Nearly every industry is feeling the effects of the widespread talent shortage on some level, but some far more acutely than others. Despite producing 11.6% of the US economic output last year, 89% of manufacturers report that they continually cannot fill all of their job openings, according to a recent study from SCORE.
Manufacturing and light industrial companies, while optimistic about future growth, contend with the challenges of a sapped workforce as they try to ramp up production to meet demand—north of 400,000 jobs remain open today within the sector. Furthermore, these figures are only expected to increase in the coming years.
A report from industry authority Deloitte predicts that nearly 4.6 million manufacturing jobs will need to be filled from now to the year 2028. While this is undoubtedly a promising projection for the health of the sector, only 2.2 million of those are expected to be filled, causing concern for many talent acquisition leaders.
But what’s behind such a severe skill shortage?
There are several factors at play, each contributing their own unique effect and exacerbating the impact of the others. Record-low unemployment throughout the US has certainly played a role; the number of job openings vastly outnumber the people searching for jobs. But more than just low unemployment, a negative perception of the manufacturing industry tops the list on a recent survey from The Manufacturing Institute. However unfair and inaccurate it may be, a perception of low wages, poor work environment, and stigma against the trades have funneled large portions of younger generations entering the workforce away from the sector.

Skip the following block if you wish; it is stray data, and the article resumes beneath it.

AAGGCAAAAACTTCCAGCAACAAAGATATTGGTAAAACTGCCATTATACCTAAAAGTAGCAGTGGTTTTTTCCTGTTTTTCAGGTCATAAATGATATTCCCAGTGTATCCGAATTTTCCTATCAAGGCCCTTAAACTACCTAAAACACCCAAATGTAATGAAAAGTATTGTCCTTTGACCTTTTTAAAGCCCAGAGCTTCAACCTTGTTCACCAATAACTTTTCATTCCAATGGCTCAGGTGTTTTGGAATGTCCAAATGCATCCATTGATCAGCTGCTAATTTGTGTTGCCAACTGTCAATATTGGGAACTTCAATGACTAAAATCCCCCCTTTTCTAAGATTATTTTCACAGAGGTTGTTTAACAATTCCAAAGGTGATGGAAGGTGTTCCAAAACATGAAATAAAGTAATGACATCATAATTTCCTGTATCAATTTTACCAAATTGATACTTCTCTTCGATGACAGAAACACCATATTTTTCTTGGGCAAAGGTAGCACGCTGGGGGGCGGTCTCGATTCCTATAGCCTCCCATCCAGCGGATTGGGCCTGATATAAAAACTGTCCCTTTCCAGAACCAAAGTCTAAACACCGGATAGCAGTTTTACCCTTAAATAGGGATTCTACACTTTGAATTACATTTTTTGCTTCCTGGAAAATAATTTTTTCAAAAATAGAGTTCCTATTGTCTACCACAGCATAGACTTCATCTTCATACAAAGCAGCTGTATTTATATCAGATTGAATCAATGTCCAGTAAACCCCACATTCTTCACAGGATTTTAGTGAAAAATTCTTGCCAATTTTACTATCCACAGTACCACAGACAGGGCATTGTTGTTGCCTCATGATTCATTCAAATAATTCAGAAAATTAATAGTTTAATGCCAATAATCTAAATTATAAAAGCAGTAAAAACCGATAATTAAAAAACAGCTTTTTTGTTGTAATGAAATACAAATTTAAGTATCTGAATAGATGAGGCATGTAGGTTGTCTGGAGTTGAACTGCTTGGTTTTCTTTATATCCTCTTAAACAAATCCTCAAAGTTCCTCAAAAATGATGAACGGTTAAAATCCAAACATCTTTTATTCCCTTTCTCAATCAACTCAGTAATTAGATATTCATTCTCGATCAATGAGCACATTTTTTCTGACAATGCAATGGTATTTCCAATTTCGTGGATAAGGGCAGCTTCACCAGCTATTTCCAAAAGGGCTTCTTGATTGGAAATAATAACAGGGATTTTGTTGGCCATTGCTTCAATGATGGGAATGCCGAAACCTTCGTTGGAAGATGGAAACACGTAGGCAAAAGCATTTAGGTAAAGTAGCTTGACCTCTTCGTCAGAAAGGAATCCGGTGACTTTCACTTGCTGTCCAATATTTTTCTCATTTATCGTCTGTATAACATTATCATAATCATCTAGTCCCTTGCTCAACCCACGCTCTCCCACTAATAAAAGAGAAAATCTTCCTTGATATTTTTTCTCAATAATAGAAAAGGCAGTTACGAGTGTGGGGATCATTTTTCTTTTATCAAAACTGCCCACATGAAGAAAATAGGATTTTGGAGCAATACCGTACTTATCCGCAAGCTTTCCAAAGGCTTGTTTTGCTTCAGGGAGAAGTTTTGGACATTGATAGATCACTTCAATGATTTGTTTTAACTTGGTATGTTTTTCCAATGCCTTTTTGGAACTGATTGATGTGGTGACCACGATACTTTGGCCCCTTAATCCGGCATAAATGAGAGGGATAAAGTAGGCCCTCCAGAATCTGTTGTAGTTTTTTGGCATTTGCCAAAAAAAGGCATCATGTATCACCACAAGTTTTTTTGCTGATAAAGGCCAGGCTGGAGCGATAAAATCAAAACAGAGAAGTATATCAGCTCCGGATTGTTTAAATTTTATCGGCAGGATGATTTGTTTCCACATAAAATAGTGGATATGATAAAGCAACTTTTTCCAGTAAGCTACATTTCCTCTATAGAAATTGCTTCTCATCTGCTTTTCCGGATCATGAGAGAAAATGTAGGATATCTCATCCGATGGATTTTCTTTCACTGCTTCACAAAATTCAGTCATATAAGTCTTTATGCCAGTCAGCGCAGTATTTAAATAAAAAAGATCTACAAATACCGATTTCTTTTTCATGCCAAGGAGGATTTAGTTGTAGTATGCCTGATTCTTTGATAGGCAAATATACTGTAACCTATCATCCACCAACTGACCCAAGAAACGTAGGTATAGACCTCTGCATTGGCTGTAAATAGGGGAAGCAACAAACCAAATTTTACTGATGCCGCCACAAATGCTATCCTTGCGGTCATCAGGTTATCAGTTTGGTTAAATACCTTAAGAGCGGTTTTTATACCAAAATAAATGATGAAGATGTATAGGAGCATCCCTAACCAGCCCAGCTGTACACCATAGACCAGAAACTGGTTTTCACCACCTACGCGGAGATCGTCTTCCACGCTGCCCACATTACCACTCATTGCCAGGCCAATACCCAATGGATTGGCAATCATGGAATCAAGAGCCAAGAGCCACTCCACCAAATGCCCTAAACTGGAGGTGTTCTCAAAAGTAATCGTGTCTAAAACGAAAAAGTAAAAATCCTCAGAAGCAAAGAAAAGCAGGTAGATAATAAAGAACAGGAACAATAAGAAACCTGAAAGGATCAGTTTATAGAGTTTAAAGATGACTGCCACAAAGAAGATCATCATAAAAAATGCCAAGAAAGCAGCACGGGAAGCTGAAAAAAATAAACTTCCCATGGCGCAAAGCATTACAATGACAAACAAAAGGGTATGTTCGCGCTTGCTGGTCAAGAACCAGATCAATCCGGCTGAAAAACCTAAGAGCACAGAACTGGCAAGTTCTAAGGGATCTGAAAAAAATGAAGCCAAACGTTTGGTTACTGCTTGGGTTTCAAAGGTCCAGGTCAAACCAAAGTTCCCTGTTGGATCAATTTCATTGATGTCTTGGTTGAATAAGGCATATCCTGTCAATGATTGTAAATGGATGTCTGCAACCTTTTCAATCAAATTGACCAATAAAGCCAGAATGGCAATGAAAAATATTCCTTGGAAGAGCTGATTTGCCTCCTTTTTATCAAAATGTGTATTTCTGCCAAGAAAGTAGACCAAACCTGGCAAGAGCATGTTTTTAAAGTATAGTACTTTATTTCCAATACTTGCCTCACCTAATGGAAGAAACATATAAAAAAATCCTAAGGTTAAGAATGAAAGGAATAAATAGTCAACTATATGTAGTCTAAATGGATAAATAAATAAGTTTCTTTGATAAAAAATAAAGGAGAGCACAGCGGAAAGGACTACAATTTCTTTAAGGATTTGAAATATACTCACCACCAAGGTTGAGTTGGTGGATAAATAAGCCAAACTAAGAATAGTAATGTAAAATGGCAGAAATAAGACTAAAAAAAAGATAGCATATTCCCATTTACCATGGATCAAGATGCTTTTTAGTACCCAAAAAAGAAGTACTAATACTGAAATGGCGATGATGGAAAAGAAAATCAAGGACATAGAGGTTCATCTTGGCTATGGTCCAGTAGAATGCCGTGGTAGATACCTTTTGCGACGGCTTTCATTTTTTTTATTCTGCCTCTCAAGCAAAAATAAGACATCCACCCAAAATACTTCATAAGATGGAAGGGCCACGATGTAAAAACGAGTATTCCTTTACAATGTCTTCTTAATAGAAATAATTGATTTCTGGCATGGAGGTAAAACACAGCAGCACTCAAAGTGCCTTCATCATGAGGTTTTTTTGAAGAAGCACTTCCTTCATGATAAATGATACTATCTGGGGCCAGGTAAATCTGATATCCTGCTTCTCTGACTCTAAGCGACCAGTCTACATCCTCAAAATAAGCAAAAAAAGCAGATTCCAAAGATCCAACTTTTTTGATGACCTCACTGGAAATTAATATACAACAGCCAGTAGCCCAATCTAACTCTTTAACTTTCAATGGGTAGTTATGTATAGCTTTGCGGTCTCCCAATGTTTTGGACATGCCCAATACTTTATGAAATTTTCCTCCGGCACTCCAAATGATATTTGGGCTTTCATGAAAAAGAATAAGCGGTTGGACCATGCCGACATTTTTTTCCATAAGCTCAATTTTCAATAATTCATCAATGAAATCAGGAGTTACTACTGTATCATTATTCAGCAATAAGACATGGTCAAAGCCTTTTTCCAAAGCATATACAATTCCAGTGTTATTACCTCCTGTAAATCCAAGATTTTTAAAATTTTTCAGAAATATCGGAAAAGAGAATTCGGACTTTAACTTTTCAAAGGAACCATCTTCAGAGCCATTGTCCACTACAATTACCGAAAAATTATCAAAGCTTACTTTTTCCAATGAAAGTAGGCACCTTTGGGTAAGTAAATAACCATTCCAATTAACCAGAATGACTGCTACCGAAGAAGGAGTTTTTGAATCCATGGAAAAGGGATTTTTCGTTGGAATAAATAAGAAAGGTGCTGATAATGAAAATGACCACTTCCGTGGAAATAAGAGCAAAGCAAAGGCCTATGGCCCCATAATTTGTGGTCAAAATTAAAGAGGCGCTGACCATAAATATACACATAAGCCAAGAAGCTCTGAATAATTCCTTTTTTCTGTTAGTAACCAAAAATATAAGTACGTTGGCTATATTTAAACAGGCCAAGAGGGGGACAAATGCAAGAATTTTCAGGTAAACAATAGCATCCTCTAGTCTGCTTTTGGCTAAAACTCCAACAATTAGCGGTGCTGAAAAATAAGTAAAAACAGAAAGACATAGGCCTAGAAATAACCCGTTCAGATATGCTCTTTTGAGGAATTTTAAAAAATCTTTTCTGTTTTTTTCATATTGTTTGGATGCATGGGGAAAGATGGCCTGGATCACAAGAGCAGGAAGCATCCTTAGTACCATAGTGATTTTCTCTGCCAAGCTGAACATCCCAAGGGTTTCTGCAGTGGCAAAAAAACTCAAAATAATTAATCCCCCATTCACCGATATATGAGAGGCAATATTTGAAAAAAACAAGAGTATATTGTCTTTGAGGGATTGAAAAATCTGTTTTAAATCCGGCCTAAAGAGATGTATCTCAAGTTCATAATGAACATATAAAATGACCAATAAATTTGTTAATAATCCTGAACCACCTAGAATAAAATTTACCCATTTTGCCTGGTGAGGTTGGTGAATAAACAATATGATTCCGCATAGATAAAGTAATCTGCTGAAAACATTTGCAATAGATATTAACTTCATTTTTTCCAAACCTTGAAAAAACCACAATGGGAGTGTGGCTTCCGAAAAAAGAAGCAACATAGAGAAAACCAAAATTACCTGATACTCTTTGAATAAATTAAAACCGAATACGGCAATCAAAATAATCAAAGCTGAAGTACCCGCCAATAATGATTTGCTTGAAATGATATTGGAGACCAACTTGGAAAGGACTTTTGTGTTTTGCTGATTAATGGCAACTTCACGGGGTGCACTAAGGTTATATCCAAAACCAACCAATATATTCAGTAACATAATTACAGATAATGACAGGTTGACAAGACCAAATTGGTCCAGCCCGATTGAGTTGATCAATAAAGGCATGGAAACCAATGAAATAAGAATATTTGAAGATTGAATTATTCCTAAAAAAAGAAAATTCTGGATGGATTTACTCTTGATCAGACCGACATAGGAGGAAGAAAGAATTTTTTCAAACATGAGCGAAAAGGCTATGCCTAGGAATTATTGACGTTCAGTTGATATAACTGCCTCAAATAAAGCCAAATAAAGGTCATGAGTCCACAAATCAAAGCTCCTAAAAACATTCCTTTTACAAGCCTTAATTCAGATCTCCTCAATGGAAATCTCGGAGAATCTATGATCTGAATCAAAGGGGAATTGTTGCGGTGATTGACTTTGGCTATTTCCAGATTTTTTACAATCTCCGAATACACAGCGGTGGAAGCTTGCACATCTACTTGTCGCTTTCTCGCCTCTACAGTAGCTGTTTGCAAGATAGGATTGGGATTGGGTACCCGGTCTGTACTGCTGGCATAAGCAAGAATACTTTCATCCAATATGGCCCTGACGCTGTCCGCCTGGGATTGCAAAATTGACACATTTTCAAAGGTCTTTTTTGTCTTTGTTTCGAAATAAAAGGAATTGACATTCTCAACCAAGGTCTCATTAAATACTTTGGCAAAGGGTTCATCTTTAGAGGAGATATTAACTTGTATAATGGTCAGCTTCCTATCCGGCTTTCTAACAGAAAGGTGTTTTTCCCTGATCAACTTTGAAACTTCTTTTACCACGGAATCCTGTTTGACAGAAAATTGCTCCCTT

Compounding the issue, an aging workforce has drastically siphoned off much of the qualified, experienced labor pool. The rapid retirement of baby boomers has plagued many organizations; 27% of manufacturing workers are age 55 and approaching retirement. With fewer members of the younger generation entering the field, hiring managers in the industry scramble to implement policies and management practices to bridge the deficit.
Difficulty in filling manufacturing roles spreads across a variety of specialties and qualifications, but some, in particular, are commonly cited as being the most in-demand for organizations. We’ll touch on a few of those below:
The backbone of production centers and assembly lines across the country, assemblers perform quality checks on products and parts and produce components by assembling parts and subassemblies. As the industry continues to experience growth, openings for this position are expected to continue to rise.
Responsible for set-up, operation, and maintenance of machines and equipment, skilled machine operators are in very high demand as a strong economy and steadily emerging technologies increase production levels across multiple industries.
Powered Industrial Truck (PIT) Operators
Key to every plant or warehouse’s productivity and success, these PIT operators are a ubiquitous requirement for organizations across the country. Candidates for this position must be technically proficient and exceptionally well trained in best safety practices.
Crucial to preparing high volume orders for shipping, pickers/packers are staples within warehouses, distribution centers, and production facilities. As workload fluctuates throughout the year, many organizations are tasked with hiring large groups within a short time period, and this position continuously populates job boards industry-wide.
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